After we came back to our apartment, my husband sat at the dining table and started crying loudly. I joined him. I don’t remember how long we cried, but after at least 30 minutes of crying, he squeezed, really worked hard to squeeze out these words:
“We must get along.”
He repeated I don’t know how many times, he repeated, “yes we must get along well, otherwise everything will collapse”.
All I could say was “yes, we must.”
We hugged each other in pain. And he said, “we must go somewhere. I can’t stay here. Go somewhere else for a few days.”
So we wrote a quick email to our boss (who was my Ph.D. Mentor), saying, “K was diagnosed with autism. We need some time off to reorganize ourselves. I’m sorry.” The boss quickly responded, “take as much time as you need.” Beforehand, we spoke to him about K’s possible autism and early intervention because either my husband or I will be taking time off for these therapies. He was very understanding and, kindly told me that his son was a really late talker as well and we shouldn’t worry.
We left message to K’s social worker at ALTA regional center, packed up our stuff and left the apartment. At this point, we had no idea where to go. We just left.
First stop we ended up was Bolinas lagoon in the north of San Francisco. We often hiked with K on my husband’s back. It was already early evening, and very quiet. Just we heard the sound of waves for maybe about an hour.
After leaving, we headed south along CA-1. CA-1 runs along the Pacific Ocean shore of Bay Area. When it got dark, we decided to stay in Santa Cruz and reserved a hotel. It was pre-smartphone era. We always carried AAA tour book and map then whenever we felt right, we found and called the hotel to book and checked in a few minutes or few hours later. Cell phone made it a bit easier, though.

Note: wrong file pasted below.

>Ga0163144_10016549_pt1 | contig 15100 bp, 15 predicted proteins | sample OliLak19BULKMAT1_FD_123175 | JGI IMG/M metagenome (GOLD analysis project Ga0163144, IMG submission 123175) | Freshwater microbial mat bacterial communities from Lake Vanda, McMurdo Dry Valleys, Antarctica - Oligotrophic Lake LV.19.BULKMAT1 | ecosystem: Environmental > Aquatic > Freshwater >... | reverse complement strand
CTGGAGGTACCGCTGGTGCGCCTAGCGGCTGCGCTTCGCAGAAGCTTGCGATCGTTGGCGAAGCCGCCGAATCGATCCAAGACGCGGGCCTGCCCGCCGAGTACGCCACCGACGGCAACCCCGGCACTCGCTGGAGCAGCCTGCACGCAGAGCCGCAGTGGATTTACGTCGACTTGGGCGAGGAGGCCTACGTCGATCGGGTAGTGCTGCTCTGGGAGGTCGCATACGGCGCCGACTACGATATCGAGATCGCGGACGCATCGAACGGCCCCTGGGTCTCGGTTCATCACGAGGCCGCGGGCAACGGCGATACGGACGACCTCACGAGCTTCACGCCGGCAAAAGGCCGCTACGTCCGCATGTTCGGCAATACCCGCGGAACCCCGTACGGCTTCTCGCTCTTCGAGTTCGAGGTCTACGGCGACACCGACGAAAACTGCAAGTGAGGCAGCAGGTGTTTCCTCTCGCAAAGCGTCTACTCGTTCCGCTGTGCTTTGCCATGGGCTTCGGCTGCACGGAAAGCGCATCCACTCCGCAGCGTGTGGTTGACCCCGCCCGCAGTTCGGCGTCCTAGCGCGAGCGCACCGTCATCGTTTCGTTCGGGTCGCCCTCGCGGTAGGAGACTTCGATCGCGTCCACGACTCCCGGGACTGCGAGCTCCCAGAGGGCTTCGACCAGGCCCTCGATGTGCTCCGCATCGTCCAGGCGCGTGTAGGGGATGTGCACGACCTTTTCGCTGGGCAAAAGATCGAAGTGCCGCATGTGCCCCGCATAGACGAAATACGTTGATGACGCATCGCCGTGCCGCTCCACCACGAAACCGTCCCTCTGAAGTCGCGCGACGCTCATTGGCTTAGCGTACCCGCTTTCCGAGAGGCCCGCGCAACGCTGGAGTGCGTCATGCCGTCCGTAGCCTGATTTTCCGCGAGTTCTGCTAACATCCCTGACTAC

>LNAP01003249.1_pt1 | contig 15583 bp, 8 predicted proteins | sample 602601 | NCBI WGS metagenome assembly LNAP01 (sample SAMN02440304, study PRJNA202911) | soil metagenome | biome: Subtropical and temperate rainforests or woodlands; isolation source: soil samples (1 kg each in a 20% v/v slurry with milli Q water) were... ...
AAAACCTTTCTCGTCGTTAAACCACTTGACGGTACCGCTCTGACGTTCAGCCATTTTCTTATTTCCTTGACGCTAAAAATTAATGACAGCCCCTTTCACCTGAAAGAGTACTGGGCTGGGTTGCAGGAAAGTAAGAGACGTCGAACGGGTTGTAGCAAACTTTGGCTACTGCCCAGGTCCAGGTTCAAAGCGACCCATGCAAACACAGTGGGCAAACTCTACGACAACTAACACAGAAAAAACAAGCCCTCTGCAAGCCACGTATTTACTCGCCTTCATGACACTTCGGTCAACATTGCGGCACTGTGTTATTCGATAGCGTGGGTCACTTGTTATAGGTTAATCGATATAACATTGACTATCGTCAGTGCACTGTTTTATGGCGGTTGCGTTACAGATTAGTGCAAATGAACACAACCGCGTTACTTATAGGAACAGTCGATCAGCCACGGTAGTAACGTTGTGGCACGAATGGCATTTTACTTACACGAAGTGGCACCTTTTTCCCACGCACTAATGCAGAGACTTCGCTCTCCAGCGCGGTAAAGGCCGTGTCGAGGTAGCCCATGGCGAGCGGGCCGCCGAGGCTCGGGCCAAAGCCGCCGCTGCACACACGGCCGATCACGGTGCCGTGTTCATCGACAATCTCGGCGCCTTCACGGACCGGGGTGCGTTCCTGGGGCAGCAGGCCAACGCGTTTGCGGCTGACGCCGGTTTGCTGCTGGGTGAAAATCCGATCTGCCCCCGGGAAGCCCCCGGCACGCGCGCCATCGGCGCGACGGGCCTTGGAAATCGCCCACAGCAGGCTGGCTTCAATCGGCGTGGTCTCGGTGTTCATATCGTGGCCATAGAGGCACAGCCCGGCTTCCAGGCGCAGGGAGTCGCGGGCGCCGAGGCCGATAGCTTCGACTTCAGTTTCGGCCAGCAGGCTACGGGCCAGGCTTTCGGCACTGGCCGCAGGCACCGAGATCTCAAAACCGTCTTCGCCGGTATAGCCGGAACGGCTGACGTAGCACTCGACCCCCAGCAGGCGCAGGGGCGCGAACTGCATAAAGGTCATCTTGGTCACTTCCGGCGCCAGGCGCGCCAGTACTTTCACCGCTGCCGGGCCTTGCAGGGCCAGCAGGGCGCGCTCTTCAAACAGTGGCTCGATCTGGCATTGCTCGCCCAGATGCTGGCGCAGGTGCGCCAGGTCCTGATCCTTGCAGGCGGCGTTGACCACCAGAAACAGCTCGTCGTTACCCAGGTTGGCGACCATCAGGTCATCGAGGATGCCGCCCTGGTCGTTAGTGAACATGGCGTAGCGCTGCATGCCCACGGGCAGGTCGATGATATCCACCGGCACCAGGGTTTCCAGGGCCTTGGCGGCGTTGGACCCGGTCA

At least it was not our room. That appeared a good relief for us. We somehow managed to smile and drink. Then slept hard.
We spent the next few days in Santa Cruz and Monterey area. One time at the board walk restaurant, we had a breakfast. The waitress was young, but looked so much like K’s SLP. K clearly thought so, and he reached out to the waitress. The waitress was impressed, “I’ve never seen a boy this cute!” I know, K is really cute and super handsome (it’s true!). But in my mind, I was saying to her, “but this boy is autistic, you know.”
We had some superficial fun at Monterey bay aquarium and headed home. We stopped by a Japanese bookstore in San Jose and bought several books about autism. I was surprised to see the big collection. I didn’t know about the high occurrence of autism in Silicon Valley. Totally ignorant parent.
We started reading. We need to understand and decide what to do. Getting diagnosis itself turned out to be a year-and-harf journey, but it was just a beginning. My journey with K won’t end until my death.